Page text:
The internet is transforming our world. The way we make and maintain relationships, hear news of what’s going on in the world, buy and sell things, have new experiences, travel, learn, are entertained, manage our finances, become victims of crime . . . the list is endless. It probably represents the most comprehensive technological change humanity has ever experienced. How are we supposed to understand, let alone respond to the personal impact this transformation has on us?
Every significant technological development in history has resulted in social and political change, sometimes revolutionary change. The ability to use iron for tools and weapons, for example, or the development of the printing press, or the construction of railways, or the widespread use of contraception. Rarely, however, has the significance been immediately apparent, and with the internet, the social and political impact is still very unclear.
The internet is also changing our sense of personal identity. We define ourselves, among other things, by the relationships that are important for us, the places where we live and work, and the way we understand the world around us and our place in it. These building blocks suddenly look very different.
There is a natural tendency to deny the personal impact of technological change, and to protest that while the internet may change the way I do things, it cannot change who I am and what is important to me. History tells us something different. Consider, for example, the development of printing.
The printing press enabled the wide and rapid dissemination of ideas and information as never before. It played a crucial role in revolutionizing religion, science and politics in early modern Europe. Ordinary people, not just the privileged few with access to hand-written documents, were no longer limited to what they were told. They could read what others, who they could never hear personally, were saying. Collective action could be organized more easily and pamphlets and books became dangerous to those in power. Education and the broadcasting of news were transformed. This was not just a technical matter – in time, everyone’s experience of life was profoundly influenced by the invention of printing. How much more, then, the internet?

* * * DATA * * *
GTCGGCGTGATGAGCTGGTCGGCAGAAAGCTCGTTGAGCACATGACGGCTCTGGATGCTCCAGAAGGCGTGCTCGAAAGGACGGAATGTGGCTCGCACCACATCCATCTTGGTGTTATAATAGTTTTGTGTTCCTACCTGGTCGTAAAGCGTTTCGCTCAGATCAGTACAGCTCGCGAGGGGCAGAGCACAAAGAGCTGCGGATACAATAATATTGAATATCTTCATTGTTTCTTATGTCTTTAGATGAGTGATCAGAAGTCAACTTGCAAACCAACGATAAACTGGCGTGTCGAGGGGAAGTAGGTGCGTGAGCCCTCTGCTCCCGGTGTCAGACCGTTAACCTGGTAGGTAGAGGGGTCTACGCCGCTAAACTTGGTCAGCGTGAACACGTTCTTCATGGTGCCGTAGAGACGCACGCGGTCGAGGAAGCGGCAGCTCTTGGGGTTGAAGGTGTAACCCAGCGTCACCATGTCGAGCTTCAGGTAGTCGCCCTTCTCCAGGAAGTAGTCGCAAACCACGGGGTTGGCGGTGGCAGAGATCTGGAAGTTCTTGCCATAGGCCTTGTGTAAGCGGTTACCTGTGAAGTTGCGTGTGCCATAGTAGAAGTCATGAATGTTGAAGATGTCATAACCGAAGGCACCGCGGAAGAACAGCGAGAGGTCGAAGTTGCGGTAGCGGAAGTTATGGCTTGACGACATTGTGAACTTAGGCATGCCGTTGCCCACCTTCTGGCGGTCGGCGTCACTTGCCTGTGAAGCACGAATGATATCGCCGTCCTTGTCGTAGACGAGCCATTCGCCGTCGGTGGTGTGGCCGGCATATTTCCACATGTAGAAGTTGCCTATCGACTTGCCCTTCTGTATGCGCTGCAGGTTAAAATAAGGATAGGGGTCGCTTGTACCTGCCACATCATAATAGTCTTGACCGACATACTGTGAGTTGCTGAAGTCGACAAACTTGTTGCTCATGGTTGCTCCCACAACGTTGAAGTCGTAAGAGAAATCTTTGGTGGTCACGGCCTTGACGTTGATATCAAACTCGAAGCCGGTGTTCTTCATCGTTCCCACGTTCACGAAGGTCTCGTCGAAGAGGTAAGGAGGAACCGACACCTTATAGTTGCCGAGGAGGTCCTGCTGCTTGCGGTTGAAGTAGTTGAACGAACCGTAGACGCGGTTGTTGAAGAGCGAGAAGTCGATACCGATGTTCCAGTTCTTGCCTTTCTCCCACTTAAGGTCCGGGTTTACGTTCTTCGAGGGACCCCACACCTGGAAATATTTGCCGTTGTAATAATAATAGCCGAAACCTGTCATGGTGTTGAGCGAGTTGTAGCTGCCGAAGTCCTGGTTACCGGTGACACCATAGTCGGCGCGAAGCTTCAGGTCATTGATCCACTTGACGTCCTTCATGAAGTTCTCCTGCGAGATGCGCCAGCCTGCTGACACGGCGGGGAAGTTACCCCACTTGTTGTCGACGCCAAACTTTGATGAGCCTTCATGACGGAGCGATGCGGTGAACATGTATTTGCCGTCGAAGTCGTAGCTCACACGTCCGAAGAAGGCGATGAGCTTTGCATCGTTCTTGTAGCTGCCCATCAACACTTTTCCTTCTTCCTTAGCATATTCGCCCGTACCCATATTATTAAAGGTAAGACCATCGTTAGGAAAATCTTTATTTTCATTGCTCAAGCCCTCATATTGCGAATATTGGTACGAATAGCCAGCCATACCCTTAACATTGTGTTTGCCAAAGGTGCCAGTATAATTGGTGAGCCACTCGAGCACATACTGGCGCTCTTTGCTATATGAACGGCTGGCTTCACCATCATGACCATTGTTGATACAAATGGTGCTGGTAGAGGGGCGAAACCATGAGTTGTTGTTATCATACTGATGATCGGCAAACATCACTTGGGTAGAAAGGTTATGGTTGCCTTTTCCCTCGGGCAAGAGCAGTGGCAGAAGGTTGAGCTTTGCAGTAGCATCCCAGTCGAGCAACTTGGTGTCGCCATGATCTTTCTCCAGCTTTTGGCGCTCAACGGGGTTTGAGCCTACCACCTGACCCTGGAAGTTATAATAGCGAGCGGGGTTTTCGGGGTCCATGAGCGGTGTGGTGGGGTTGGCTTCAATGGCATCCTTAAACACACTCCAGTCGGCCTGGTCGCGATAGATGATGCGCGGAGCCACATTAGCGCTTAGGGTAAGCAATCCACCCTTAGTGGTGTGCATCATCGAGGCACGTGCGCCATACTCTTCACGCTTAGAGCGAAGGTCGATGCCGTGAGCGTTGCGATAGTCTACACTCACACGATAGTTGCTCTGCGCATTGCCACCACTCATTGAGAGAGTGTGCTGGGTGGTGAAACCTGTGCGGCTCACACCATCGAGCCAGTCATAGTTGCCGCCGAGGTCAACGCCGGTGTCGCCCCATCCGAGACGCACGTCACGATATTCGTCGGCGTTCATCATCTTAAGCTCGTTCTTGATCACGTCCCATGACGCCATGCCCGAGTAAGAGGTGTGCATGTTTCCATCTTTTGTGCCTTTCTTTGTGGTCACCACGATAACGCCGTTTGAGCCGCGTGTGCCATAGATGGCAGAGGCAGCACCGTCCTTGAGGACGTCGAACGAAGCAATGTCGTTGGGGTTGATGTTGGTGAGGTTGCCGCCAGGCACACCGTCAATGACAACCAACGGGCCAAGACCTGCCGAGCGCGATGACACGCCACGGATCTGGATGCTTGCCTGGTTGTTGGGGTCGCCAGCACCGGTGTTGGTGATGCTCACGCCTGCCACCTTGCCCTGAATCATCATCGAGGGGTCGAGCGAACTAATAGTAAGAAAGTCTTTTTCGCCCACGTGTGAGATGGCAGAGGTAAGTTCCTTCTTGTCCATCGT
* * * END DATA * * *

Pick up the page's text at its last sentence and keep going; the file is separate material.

The internet is changing the way we live our lives in bewildering and comprehensive ways. Take Satnav. An amazingly helpful aid for finding our way. But it is far more than just a tool to aid efficient travel. As maps, road numbers and sign-posts become increasingly redundant, our sense that we live in a geographical world – to be people of place – also becomes less significant. No longer does it matter how different places relate to each other geographically, or where we are in relation to those places, only that we are progressing from a to b. Where a and b actually are is unimportant. It is a significant shift in our perception of ourselves as material bodies in a material world.
Or take the way we relate to public personalities like TV celebrities, political leaders, performers, sportsmen and sportswomen. Before the internet, with its attendant plethora of social media, there was an inevitable distance between these people and those who followed them. Television, newspapers and magazines did bring them into our homes, but for the most part they were still remote figures and inaccessible. Now there is an immediacy and even intimacy in such relationships, as tweets are posted and images shared on personal devices. Millions of fans engage directly with their chosen celebrities, and their impact is powerful and global. What they say or wear, the things they do and the homes they live in change the way millions of others think and feel about themselves.
The internet is here to stay, driving globalization, changing our cities and our ways of life in profound and lasting ways. It is also changing us, with the result of raised levels of anxiety and a loss of confidence. The ground is shifting beneath our feet.
Amid this loss and confusion, values that transcend all change need to be recognized and affirmed. Personal integrity, kindness, treating others fairly and the equal value of every person are reliable foundation stones for private and public life, whatever the future holds. Ultimately, such values command our allegiance because their origin lies beyond us. They are especially important for the technological revolution we are now living through.
Peter Shepherd (August 2017)